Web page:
Hung Liu Dirge, 2010
Archival pigment prints
18×18, in silkscreened folio
Limited Edition series. 45 prints in the edition.
As a fundraiser, the Contemporary Music Players commissioned esteemed contemporary artist, Hung Liu to develop a print that centered around music. Liu created a very large oil painting which is the basis of the print titled, Dirge. A limited series of 45 prints were created, and they are wrapped in a beautiful folio with poetry on the left and an excerpt of music on the top. Local Bay Area poet Richard Lane composed a companion verse for its production which reflects the emotions of the felling of the tree to produce the wood for the instrument (pipa).
Proceeds from this sale benefit the San Francisco Contemporary Music Players and go directly toward supporting Bay Area musicians. Please don’t hesitate to contact us with questions.
We hope you will consider adding this print to your collection and in return you are supporting Bay Area musicians.
Original Price: $1,400
Sale Price (only 27 prints left!): $500 plus shipping. We will email you after the purchase to separately discuss shipping price and options.
About Hung Liu
Hung Liu was born in Changchun, China in 1948, growing up under the Maoist regime. Initially trained in the Socialist Realist style, Liu studied mural painting as a graduate student at the Central Academy of Fine Art in Beijing, before immigrating to the US in 1984 to attend the University of California, San Diego, where she studied under Allan Kaprow, the American originator of Happenings.
Known for paintings based on historical Chinese photographs, Hung Liu’s subjects over the years have been prostitutes, refugees, street performers, soldiers, laborers, and prisoners, among others. As a painter, Liu challenges the documentary authority of historical Chinese photographs by subjecting them to the more reflective process of painting. Much of the meaning of Liu’s painting comes from the way the washes and drips dissolve the documentary images, suggesting the passage of memory into history, while working to uncover the cultural and personal narratives fixed – but often concealed – in the photographic instant. Washing her subjects in veils of dripping linseed oil, she both “preserves and destroys the image.” Liu has invented a kind of weeping realism that surrenders to the erosion of memory and the passage of time, while also bringing faded photographic images vividly to life as rich, facile paintings. She summons the ghosts of history to the present. In effect, Liu turns old photographs into new paintings.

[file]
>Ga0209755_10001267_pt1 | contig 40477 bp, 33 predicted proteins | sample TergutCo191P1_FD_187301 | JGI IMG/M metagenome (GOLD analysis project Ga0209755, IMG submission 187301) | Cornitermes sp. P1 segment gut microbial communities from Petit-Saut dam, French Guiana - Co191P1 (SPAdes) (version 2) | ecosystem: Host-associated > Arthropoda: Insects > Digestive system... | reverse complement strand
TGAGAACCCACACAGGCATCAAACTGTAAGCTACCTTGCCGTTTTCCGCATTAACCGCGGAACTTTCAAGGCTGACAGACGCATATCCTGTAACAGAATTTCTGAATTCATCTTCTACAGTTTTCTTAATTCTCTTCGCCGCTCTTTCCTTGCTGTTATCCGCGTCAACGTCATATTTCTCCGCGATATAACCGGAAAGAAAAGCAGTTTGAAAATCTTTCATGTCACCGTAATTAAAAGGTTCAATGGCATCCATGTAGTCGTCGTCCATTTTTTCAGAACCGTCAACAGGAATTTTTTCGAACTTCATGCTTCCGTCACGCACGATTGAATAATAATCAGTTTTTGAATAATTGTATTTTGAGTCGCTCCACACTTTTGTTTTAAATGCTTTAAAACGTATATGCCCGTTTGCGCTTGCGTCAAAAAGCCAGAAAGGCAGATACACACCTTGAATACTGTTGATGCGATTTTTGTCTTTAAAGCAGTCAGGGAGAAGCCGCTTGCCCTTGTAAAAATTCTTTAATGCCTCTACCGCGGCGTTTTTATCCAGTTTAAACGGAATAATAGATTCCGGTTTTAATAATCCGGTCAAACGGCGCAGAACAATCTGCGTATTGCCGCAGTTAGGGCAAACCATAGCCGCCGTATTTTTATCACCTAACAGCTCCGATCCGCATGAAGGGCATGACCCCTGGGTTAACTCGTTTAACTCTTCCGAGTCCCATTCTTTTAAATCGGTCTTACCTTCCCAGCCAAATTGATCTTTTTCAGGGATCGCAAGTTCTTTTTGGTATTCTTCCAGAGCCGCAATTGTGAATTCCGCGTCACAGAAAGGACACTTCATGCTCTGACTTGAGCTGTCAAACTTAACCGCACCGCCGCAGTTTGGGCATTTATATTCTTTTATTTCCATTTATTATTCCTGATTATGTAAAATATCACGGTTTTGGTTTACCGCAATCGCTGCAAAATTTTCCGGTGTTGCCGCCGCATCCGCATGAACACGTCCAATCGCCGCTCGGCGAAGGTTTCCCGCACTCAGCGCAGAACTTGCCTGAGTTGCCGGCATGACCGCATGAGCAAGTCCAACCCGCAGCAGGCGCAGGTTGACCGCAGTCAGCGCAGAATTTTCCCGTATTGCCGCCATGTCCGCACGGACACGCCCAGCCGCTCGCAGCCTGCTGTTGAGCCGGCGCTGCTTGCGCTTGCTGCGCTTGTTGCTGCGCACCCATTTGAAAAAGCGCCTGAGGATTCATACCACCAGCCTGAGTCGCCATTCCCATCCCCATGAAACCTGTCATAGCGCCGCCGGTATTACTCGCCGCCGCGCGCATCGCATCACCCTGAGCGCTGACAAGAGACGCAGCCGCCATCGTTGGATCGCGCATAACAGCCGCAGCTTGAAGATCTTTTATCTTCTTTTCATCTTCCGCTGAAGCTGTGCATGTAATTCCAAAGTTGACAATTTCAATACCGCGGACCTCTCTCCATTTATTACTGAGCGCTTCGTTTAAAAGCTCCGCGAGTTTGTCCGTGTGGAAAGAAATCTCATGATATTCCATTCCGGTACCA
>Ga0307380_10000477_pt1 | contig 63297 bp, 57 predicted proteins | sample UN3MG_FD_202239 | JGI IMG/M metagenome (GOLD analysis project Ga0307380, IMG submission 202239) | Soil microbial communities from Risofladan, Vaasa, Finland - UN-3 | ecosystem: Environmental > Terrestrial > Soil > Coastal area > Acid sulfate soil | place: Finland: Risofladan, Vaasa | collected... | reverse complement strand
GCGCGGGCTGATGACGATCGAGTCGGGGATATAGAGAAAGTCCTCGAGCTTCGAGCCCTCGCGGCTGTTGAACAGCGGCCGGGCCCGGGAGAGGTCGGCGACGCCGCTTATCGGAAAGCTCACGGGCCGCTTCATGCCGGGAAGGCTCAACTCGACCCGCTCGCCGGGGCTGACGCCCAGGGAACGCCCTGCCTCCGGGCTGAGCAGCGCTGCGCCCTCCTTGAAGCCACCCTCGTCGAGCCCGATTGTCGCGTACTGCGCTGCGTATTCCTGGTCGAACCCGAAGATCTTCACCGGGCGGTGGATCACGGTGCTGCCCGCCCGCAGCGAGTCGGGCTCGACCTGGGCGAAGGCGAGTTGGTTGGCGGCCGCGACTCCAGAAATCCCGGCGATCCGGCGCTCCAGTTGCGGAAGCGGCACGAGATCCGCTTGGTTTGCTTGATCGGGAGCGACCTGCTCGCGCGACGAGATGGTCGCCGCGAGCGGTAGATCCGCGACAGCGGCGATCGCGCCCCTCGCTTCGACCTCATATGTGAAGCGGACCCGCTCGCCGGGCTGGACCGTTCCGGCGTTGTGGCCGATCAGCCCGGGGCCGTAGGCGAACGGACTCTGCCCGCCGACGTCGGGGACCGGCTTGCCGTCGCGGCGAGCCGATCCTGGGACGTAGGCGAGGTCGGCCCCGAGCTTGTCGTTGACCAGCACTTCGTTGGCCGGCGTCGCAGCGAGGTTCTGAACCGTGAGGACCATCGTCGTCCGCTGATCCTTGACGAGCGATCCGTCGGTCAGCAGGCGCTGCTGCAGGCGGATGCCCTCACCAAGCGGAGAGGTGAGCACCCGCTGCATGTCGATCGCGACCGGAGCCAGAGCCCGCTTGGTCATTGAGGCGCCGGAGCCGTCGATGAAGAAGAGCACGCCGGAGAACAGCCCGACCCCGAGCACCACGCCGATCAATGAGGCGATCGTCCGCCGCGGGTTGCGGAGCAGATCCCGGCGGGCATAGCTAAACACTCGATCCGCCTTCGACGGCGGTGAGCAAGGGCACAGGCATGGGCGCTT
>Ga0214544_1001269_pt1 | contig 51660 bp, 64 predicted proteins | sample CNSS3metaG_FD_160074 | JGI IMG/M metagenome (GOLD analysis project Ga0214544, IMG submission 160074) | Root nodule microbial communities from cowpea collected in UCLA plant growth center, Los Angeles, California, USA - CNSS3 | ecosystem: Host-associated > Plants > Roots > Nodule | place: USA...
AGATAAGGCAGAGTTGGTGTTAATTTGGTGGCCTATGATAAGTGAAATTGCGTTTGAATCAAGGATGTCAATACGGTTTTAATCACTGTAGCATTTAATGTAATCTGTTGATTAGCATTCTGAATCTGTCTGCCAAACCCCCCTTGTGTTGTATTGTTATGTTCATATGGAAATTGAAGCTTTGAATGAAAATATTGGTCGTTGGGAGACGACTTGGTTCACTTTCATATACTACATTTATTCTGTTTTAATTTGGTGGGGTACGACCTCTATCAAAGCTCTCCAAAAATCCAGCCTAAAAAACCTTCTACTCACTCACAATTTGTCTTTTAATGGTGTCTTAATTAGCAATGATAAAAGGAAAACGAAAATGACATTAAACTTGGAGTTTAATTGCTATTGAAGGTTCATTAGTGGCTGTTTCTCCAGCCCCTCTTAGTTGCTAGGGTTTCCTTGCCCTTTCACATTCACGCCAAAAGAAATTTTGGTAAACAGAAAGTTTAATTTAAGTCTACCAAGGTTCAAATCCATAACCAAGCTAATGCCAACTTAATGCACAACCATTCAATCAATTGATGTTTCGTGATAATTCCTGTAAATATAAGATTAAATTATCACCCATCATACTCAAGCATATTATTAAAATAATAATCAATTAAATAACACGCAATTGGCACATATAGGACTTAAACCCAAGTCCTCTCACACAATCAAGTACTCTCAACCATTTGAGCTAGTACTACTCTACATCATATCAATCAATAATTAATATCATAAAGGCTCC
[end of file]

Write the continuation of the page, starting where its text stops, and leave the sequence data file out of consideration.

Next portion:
Recently, Liu has shifted her focus from Chinese to American subjects. By training her attention on the displaced individuals and wandering families of the American Dustbowl, Liu finds a landscape of overarching struggle and underlying humanity that for her is familiar terrain, having been raised in China during an era (Mao’s) of epic revolution, tumult, and displacement. The 1930s Oakies and Bindlestiff’s wandering like ghosts through Liu’s new paintings are American peasants on their way to California, the promised land. In these paintings, which have departed from her known fluid style in which drips and washes of linseed oil dissolve the photo-based images the way time erodes memory, she has have developed a kind of topographic realism in which the paint congeals around a webbing of colored lines, together enmeshed in a rich surface that belies the poverty of her subjects. In this, the new paintings are more factually woven to Lange’s photographs while also releasing the energy of color like a radiant of hope from beneath the grey-tones of history.
A two time recipient of a National Endowment for the Arts Fellowship in painting, Liu also received a Lifetime Achievement Award in Printmaking from the Southern Graphics Council International in 2011. A retrospective of Liu’s work, “Summoning Ghosts: The Art and Life of Hung Liu,” was recently organized by the Oakland Museum of California, and is scheduled to tour nationally through 2015. In a review of that show, the Wall Street Journal called Liu “the greatest Chinese painter in the US.” Liu’s works have been exhibited extensively and collected by the San Francisco Museum of Modern Art, the Whitney Museum of American Art, New York, the Metropolitan Museum of Art, New York, the National Gallery of Art, Washington, D.C., the Asian Art Museum of San Francisco, and the Los Angeles County Museum, among others. Liu currently lives in Oakland, California. She is Professor Emerita at Mills College, where she has taught since 1990.